Menu

A treatment comparison: Mastitis: The treatment of painful nipples among breastfeeding mothers

08.2017
Author Dr. J. Hower, paediatrician from Germany

The World Health Organization (WHO) recommends exclusive breastfeeding of newborns during the first six months. Not all member countries and certainly not all mothers follow that recommendation. One common breastfeeding difficulty is painful nipples. Research suggests that poor infant positioning or latching can lead to painful nipples. Many different interventions have been designed so far in order to reduce pain caused by breastfeeding.
This evaluation of literature assesses the effectiveness of the different treatment interventions. In the included studies, all mothers received instructions on how to position and latch their child on as part of routine postpartum care.

Outcome:

  • The evaluation of the results showed no evidence for the effectiveness of glycerine gel dressings or breast shells with lanolin. One study found no significant differences in nipple pain at three, four and six days post-treatment between women who applied lanolin and those who didn’t. A lower perception of nipple pain was, however, demonstrated following four to five days of treatment with expressed breast milk. However, this beneficial effect was not maintained after six to seven days of treatment and therefore corresponded to the results without treatment. In the end, no difference could be found between the treatment with expressed breast milk and no treatment.
  • After seven days of treatment, no difference could be found in pain perception between women who applied skincare oil and women who applied lanolin dressings either.

The overall findings did not show any difference in maternal perception of nipple pain comparing the application of glycerine gel dressings, lanolin with breast shells, lanolin alone, expressed breast milk, or skincare oil.

Conclusion: The findings do not allow the derivation of evidence-based recommendations for the treatment of nipple pain in breastfeeding mothers. In conclusion, there was no conclusive evidence that any of these treatments had an effect on pain perception.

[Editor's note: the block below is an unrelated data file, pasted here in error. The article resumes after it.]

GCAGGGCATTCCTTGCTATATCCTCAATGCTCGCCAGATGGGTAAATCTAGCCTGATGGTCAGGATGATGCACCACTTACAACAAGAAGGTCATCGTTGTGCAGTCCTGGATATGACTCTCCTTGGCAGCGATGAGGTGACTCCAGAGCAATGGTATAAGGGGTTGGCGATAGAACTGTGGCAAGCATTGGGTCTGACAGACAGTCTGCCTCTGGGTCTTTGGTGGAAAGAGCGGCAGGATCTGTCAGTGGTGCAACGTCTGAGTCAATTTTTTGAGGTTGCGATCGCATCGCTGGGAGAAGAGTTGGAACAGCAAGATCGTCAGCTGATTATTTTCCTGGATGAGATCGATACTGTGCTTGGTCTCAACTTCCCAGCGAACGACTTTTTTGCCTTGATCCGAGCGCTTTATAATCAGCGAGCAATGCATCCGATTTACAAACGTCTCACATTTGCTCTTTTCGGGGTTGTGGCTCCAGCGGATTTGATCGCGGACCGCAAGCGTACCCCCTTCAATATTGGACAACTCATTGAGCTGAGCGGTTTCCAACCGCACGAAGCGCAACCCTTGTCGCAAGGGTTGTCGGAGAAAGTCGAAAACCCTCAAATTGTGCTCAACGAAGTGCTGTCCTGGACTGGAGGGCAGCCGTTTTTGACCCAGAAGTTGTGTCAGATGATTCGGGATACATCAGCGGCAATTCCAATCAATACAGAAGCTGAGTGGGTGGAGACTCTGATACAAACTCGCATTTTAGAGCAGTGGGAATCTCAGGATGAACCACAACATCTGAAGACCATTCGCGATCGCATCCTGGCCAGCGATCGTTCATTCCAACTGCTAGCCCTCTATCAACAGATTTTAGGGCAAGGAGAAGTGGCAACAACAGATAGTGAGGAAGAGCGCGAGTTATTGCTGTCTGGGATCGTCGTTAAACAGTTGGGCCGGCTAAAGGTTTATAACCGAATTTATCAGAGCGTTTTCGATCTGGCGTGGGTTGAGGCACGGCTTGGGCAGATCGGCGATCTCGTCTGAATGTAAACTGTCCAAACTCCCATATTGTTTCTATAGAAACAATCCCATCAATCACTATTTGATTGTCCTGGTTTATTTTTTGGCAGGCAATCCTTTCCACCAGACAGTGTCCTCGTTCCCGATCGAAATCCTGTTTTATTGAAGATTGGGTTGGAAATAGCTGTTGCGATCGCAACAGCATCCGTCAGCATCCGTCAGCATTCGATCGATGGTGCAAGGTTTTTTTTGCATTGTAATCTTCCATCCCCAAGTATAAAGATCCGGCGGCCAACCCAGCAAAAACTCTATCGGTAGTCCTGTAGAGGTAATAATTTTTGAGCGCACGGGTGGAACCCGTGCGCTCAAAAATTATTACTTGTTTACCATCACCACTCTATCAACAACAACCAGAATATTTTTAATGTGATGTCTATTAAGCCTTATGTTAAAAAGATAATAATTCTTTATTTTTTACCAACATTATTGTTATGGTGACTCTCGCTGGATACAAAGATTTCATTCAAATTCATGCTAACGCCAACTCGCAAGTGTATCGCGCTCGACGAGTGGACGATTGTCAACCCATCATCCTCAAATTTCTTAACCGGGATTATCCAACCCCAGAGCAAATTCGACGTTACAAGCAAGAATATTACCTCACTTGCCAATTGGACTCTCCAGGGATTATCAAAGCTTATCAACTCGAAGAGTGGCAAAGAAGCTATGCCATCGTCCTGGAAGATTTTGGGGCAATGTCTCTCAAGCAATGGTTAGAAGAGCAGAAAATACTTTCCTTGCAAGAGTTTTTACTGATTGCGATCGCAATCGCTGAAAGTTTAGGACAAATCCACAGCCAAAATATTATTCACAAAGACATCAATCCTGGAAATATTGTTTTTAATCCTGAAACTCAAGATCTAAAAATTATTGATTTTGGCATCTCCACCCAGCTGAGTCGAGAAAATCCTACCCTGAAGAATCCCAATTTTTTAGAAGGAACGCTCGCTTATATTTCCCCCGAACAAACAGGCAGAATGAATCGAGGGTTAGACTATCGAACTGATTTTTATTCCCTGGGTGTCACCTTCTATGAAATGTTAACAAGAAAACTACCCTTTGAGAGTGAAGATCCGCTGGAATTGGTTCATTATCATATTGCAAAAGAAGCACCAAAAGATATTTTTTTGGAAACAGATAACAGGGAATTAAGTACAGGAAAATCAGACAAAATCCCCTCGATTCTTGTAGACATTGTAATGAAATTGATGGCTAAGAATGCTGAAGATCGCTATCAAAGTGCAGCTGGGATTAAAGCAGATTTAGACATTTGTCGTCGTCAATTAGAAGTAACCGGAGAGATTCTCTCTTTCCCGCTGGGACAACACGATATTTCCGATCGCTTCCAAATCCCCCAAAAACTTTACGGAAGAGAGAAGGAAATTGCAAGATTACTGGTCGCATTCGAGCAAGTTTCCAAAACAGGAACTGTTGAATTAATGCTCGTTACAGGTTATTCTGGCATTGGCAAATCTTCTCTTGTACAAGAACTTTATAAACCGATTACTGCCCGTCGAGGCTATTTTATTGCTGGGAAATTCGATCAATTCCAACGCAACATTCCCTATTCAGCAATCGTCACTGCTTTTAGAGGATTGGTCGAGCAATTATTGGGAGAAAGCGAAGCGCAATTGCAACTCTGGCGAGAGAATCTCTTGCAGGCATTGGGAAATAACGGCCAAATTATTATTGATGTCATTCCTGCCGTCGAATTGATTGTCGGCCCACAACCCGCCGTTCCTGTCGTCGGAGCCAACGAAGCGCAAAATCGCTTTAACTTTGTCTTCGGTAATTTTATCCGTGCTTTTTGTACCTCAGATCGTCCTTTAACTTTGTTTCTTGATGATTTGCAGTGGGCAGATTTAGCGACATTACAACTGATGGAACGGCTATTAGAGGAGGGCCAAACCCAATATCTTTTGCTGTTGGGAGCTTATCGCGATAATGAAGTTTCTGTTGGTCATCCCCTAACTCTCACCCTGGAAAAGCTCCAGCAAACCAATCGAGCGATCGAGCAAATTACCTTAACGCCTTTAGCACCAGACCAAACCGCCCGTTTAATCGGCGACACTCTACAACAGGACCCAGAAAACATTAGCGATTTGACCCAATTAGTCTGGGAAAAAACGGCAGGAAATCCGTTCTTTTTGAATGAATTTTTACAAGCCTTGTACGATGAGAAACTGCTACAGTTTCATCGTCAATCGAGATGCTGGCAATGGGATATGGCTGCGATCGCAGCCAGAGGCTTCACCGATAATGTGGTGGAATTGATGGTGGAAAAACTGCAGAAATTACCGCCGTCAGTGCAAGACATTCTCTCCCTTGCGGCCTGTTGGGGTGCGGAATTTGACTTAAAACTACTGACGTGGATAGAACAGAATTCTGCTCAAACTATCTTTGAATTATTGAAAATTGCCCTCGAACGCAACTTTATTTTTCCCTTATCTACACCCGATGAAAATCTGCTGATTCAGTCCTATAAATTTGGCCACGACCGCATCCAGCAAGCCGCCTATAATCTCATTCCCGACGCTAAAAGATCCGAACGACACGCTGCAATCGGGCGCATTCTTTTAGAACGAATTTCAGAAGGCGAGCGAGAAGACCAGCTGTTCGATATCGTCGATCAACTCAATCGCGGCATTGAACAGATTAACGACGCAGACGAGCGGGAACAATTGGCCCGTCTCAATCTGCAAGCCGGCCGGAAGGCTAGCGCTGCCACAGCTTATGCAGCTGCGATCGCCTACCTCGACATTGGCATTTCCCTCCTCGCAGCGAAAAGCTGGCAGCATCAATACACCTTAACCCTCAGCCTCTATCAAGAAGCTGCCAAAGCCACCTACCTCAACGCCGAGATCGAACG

Reference:
Dennis, Cl et al. Interventions for treating painful nipples among breastfeeding women. Cochrane Database Syst Rev 2014 Dec 15, 12: CD007366

Comment: Especially during the first two weeks of breastfeeding, nipple sensitivity or breast pain is a common complaint in breastfeeding mothers. Persistent nipple pain is one of the main reasons leading to the termination of exclusive breastfeeding. 
A study conducted by the “Breast Feeding Centre of Western Australia” (Kent, 2015) found that the most frequently suspected cause of nipple pain is poor infant positioning or latching, followed by tongue tie, infection, palatal anomaly, flat nipples, mastitis, and vasospasm (Raynaud’s phenomenon). 
The correction of positioning and sucking technique within the first week of life has been associated with a longer duration of breastfeeding and less breast pain. Painful nipples are probably caused by a cascade of different factors.

Early consultation and support of breastfeeding mothers could perhaps not only contribute to the prevention of painful nipples but also allow for early treatment intervention in order to avoid early weaning. For most women, nipple pain decreased after approximately seven to ten days postpartum. Informing affected women about this fact might be a useful strategy in assisting mothers to continue to breastfeed.

References:
Dennis, Cl et al. Interventions for treating painful nipples among breastfeeding women. Cochrane Database Syst Rev 2014 Dec 15, 12: CD007366.
Kent, JC et al. Nipple Pain in Breastfeeding Mothers: Incidence, Causes and Treatments. Int J environ Res Public Health 2015, 12: 12247-12263.
Righard, L, Alade, MO. Sucking technique and its effect on success of breastfeeding. Birth 1992, 19: 185-195.